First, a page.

This idea came out of the “Adding Result to the Standard Library” thread. There was a diversion to an Either generic enumeration type with case .left with a payload of the first generic argument and .right with a payload of the second generic argument. There was someone wondering if the concept could be extended to more than two types, and concern over the individual names (especially due to the lack of extension to more-than-two names).

(Some of the posts have official replies. Others have their replies unmarked but directly following their referent post.)

I first came up with replacing Either with a general enum-equivalent to a tuple:

(| Type1, Type2 |)

but later posts said that the member names were important when using Either, even when the members were of the same type. So, with some rethought:

Current tuples will be called “product-tuples” when distinguishing is needed. I have three kinds of sum-tuples in mind:

  • regular: (| Type1, Type2, ... |)
  • type-collapsed: (< Type1, Type2, ... >)
  • unchecked: @unsafe(< Type1, Type2, ... >)

These are new kinds of (value) types, and as such have new metadata, witness tables, etc. in the ABI. This should be an additive change.

Unchecked tuples have no discriminant; you can switch between them at will while reading and writing. Such usage is effectively an unsafeBitCast if at least one type differs from another. If writing one type leads to a bit pattern that traps when reading as another, too bad.

Unchecked tuples are like a block of bytes with the minimal size/alignment/stride to work with all the member types.

The other two sum-tuple types also need to fit a discriminant. (Maybe a discriminant can be skipped if the number of member types is less than two.) A type-collapsed tuple has the same ABI-level implementation as a regular sum-tuple; just the user-level interfaces differ.

A regular sum-tuple has the same format as a product-tuple: a list of types, any of which may have a label. Regardless of an identifier label, each member has a number label (too). The brackets are different, with a “|” to suggest OR.

Technical Question: Can the brackets abut, i.e.(||)”? Or will the parsing rules require some kind of separator between them, like “(| |)”? What about “(<” and “>)”?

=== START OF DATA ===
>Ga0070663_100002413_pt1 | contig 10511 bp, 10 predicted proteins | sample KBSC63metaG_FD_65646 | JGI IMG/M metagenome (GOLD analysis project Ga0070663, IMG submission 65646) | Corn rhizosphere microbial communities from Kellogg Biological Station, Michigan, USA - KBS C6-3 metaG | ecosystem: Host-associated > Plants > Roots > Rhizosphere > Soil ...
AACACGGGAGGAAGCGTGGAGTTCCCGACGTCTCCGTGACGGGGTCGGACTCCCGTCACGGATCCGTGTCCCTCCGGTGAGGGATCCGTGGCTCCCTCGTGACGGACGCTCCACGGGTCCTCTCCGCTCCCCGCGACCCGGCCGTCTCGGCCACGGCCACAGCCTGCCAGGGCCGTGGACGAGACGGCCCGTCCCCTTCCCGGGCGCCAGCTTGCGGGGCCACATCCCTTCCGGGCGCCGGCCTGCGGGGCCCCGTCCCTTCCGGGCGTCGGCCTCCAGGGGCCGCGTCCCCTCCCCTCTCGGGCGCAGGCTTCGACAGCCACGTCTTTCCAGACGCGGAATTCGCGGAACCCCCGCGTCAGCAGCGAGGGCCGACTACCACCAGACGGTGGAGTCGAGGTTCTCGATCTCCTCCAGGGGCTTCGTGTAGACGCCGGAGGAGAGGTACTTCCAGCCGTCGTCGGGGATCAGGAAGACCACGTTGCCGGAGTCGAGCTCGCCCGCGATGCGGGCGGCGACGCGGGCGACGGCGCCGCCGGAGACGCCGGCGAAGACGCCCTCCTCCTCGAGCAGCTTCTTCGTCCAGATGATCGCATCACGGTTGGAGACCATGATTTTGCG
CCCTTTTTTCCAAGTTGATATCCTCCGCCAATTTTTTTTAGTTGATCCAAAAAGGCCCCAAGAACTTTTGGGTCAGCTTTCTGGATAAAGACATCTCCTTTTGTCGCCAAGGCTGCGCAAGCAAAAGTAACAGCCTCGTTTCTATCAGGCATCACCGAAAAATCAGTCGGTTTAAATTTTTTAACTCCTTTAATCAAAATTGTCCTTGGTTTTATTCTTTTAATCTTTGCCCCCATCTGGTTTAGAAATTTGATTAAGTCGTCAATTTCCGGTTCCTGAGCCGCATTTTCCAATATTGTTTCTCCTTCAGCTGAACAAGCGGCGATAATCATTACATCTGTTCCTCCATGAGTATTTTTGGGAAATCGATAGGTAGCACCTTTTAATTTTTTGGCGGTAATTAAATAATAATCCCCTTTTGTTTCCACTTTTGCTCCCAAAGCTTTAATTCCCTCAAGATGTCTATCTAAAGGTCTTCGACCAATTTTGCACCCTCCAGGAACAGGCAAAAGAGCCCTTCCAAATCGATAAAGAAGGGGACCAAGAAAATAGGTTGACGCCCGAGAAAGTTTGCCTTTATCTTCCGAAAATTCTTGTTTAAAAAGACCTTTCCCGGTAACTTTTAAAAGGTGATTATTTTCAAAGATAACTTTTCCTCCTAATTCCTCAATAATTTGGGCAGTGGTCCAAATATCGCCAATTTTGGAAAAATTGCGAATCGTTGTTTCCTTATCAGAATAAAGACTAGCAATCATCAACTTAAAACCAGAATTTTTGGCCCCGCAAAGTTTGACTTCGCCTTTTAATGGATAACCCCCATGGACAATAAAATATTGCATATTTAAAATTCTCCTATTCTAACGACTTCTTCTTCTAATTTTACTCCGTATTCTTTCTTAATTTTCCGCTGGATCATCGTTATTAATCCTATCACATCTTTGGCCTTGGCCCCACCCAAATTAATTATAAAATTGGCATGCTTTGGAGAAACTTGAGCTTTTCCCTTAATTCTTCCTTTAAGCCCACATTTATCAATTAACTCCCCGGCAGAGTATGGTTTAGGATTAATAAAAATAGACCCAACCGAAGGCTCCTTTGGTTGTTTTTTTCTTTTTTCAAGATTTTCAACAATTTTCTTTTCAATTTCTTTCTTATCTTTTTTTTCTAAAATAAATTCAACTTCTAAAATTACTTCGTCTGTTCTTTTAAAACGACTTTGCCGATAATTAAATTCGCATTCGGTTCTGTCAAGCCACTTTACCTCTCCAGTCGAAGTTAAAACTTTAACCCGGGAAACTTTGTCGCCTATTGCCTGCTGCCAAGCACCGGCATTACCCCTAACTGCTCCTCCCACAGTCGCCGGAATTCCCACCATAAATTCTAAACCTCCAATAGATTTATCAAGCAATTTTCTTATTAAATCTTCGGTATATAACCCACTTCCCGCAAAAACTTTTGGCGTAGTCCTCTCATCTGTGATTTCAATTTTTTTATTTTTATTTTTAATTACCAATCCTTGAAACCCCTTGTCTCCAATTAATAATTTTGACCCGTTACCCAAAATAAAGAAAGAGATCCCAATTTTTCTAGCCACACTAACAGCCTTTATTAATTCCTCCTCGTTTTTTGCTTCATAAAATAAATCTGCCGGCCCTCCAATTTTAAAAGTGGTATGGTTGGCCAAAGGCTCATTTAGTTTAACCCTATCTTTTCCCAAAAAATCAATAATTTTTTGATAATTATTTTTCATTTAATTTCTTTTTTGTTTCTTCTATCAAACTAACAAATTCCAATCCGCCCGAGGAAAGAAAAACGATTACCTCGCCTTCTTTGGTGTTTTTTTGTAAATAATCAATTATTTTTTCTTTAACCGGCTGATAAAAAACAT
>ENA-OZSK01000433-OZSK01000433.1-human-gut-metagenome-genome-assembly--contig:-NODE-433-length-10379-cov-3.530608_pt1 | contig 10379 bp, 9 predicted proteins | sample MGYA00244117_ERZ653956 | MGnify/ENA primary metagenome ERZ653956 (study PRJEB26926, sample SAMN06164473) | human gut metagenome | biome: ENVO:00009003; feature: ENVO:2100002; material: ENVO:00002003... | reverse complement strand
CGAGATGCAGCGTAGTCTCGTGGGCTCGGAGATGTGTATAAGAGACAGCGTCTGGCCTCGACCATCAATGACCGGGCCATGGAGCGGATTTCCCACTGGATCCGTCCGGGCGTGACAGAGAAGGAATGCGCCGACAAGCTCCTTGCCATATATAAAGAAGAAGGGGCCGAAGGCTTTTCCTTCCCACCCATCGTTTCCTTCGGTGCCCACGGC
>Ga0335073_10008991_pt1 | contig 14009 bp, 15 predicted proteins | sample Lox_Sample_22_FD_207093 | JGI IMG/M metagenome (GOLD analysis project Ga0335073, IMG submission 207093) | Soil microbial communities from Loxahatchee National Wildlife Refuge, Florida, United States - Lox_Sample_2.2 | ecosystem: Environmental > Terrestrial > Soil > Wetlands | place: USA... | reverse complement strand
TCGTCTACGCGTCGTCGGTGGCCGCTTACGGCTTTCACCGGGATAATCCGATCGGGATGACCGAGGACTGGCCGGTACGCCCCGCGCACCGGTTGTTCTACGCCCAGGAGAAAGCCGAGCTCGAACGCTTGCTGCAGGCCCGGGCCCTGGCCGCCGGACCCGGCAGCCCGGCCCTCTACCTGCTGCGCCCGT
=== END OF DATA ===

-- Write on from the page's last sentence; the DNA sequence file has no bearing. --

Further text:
Opinion: Should Never be redone to: “typealias Never = (| |)”?

Opinion: For the type-collapsed and unchecked tuples, should occurrence-count and order matter when comparing two tuple types (of the same kind)? In other words, does type equivalence work like an Array or a Set? (Of course, it always matters for a regular sum-tuple.)

The regular value-type rules apply when passing around a sum-tuple instance as a whole. But when you want to work with a particular member:

  • Unchecked

    • When assigning to a tuple, just assign; it’ll work as long as the source is of one of the member types.
    • When reading or for in-out, use: x as MyType. This syntax works for assigning too if you want.
  • Regular

    • Accessing a member, for reading, in-out, or assignment-receiving, acts like an Optional of the member’s type. This includes using “!” during receiving an assignment to ensure that the instance was already using that member before the assignment. If the member itself was Optional, then the usual double-Optional rules apply.

    • The case tricks with switch/if/guard can be used to match which member is in use. Like nominal enumerations, a member label can be associated with or without a variable:

      var x: (| left: Int, right: Float, Double |) = //...
      switch x {
      case .left:  //...
      case .right(3.14):  //...
      case .right(let xx):  //...
      case .2:  //...
  • Type-Collapsed

    • For reading, can use x as? MyType to Optionally check. Or use “!” to ensure or crash.
    • The “!”-form can be used for in-out or receiving assignments.
    • Like unchecked tuples, you can also directly receive an assignment.
    • For cases, use “case is MyType” for checking without caring about the value, or “let x as MyType” (or with var) if you need the value.

The research has burnt me out for the moment. Maybe I’ll reply with some support functions.

Oh, other threads include:

@mdiep Brought this up on Twitter awhile back:

I added my thoughts recently:

This spawned this thread by @John_McCall just yesterday:

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